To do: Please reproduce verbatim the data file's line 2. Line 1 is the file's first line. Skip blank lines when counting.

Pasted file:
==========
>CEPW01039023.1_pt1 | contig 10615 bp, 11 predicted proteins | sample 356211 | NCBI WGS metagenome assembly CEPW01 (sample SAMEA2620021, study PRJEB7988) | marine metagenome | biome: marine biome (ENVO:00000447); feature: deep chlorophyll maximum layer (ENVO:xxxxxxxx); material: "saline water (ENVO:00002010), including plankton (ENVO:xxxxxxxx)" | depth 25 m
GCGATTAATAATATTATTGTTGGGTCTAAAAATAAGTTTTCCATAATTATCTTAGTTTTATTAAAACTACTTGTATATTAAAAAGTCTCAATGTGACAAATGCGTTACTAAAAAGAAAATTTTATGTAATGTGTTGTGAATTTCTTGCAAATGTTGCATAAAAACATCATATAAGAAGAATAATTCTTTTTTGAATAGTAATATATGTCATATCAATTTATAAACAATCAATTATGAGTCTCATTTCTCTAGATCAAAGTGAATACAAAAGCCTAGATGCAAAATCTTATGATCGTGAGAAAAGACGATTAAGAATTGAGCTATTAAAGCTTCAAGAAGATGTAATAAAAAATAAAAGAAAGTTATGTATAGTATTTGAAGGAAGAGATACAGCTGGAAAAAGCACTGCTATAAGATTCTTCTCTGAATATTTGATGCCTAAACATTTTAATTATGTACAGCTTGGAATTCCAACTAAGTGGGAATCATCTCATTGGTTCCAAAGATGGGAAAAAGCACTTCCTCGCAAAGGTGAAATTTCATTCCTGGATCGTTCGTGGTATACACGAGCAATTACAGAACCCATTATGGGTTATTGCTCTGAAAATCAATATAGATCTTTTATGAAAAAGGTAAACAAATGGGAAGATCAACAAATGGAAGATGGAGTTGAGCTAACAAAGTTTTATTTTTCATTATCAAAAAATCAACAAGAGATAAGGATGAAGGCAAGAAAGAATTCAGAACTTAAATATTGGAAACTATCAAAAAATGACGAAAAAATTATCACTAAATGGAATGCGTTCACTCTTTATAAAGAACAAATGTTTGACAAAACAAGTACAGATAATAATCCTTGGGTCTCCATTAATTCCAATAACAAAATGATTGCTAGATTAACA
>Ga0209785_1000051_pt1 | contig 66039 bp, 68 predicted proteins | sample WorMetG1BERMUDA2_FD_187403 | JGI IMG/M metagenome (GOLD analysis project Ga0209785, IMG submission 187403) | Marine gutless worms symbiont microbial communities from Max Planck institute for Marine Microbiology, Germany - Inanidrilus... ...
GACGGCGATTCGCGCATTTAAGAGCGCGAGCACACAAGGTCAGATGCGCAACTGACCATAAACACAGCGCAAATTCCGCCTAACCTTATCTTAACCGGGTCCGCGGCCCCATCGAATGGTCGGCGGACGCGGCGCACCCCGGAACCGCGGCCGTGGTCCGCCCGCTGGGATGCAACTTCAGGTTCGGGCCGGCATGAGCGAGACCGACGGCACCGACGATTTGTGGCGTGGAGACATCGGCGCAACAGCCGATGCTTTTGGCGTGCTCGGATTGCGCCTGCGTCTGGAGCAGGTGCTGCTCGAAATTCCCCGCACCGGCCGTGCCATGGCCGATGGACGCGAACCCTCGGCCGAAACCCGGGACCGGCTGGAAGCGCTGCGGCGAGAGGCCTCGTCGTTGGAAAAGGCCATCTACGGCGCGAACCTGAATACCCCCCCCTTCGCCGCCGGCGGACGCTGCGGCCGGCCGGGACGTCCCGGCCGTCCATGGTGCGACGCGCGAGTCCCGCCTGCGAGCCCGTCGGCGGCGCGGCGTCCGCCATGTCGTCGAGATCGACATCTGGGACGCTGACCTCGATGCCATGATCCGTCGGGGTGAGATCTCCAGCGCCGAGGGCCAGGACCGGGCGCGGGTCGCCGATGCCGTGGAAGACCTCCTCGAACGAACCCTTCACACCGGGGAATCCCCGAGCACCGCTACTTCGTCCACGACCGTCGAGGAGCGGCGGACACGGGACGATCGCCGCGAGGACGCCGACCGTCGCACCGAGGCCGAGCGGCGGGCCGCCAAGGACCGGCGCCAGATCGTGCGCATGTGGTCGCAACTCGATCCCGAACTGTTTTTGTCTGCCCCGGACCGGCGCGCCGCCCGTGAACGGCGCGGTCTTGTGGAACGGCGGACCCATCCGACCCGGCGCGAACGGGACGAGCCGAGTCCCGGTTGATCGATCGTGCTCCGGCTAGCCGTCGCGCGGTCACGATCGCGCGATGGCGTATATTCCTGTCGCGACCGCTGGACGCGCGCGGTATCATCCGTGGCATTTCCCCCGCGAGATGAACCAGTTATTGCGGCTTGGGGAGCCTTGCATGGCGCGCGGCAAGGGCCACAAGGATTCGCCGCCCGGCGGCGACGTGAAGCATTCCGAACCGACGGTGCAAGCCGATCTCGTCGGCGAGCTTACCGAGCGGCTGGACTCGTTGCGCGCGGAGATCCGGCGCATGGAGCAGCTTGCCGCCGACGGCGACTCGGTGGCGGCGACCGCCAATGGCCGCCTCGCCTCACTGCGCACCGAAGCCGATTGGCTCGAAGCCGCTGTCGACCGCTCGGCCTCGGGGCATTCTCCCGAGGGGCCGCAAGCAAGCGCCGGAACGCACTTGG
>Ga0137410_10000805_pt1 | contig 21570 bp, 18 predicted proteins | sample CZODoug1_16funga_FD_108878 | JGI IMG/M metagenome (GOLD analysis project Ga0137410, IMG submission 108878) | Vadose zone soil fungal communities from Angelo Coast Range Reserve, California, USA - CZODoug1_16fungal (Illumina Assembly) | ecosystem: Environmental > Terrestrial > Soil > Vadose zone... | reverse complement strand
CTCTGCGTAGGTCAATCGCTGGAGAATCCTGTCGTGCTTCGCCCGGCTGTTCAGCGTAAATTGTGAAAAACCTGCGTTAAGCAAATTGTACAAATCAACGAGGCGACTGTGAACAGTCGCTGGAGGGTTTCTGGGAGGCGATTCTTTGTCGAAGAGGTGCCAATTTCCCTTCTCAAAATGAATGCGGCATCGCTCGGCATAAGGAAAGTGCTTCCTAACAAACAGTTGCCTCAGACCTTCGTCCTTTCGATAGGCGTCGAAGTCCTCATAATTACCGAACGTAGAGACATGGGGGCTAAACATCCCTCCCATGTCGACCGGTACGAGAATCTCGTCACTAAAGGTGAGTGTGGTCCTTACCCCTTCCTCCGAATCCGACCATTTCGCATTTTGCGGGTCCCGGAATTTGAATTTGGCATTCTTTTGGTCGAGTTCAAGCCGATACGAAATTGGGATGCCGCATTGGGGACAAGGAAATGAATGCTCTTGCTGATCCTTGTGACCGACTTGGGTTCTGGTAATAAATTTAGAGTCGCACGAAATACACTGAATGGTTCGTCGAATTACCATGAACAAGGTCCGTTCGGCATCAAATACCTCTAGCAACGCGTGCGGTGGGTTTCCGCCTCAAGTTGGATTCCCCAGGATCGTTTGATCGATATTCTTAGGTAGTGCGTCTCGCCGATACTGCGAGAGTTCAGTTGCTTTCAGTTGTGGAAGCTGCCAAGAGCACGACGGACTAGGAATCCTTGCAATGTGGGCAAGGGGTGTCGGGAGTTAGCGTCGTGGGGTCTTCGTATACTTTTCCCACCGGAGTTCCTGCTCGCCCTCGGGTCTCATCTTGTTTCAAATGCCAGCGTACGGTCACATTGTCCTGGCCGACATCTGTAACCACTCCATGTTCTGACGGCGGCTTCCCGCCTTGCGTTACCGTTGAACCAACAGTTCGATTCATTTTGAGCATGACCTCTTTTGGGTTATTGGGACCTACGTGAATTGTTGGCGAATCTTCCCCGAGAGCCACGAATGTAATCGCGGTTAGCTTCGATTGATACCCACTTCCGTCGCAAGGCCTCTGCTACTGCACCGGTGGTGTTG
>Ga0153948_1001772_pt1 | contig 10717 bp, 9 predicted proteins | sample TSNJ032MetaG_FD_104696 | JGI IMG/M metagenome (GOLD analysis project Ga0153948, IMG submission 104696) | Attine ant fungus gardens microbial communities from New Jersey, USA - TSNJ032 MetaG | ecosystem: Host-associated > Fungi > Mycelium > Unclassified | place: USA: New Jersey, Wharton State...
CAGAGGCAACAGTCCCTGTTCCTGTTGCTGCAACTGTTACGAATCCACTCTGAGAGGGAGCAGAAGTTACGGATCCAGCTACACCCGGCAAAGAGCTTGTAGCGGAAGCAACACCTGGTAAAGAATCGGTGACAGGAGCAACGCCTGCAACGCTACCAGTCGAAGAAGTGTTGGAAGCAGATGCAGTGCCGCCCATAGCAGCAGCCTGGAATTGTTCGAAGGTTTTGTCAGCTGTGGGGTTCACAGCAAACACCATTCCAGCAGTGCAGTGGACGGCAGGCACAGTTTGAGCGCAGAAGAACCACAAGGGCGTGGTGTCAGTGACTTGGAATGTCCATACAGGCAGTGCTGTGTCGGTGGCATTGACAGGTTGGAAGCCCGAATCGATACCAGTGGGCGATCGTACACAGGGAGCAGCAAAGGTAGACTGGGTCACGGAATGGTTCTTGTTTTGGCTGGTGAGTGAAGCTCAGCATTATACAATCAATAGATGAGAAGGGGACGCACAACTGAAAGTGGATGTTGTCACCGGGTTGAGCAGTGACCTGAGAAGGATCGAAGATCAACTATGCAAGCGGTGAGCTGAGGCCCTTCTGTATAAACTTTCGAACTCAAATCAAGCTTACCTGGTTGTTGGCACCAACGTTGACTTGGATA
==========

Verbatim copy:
GCGATTAATAATATTATTGTTGGGTCTAAAAATAAGTTTTCCATAATTATCTTAGTTTTATTAAAACTACTTGTATATTAAAAAGTCTCAATGTGACAAATGCGTTACTAAAAAGAAAATTTTATGTAATGTGTTGTGAATTTCTTGCAAATGTTGCATAAAAACATCATATAAGAAGAATAATTCTTTTTTGAATAGTAATATATGTCATATCAATTTATAAACAATCAATTATGAGTCTCATTTCTCTAGATCAAAGTGAATACAAAAGCCTAGATGCAAAATCTTATGATCGTGAGAAAAGACGATTAAGAATTGAGCTATTAAAGCTTCAAGAAGATGTAATAAAAAATAAAAGAAAGTTATGTATAGTATTTGAAGGAAGAGATACAGCTGGAAAAAGCACTGCTATAAGATTCTTCTCTGAATATTTGATGCCTAAACATTTTAATTATGTACAGCTTGGAATTCCAACTAAGTGGGAATCATCTCATTGGTTCCAAAGATGGGAAAAAGCACTTCCTCGCAAAGGTGAAATTTCATTCCTGGATCGTTCGTGGTATACACGAGCAATTACAGAACCCATTATGGGTTATTGCTCTGAAAATCAATATAGATCTTTTATGAAAAAGGTAAACAAATGGGAAGATCAACAAATGGAAGATGGAGTTGAGCTAACAAAGTTTTATTTTTCATTATCAAAAAATCAACAAGAGATAAGGATGAAGGCAAGAAAGAATTCAGAACTTAAATATTGGAAACTATCAAAAAATGACGAAAAAATTATCACTAAATGGAATGCGTTCACTCTTTATAAAGAACAAATGTTTGACAAAACAAGTACAGATAATAATCCTTGGGTCTCCATTAATTCCAATAACAAAATGATTGCTAGATTAACA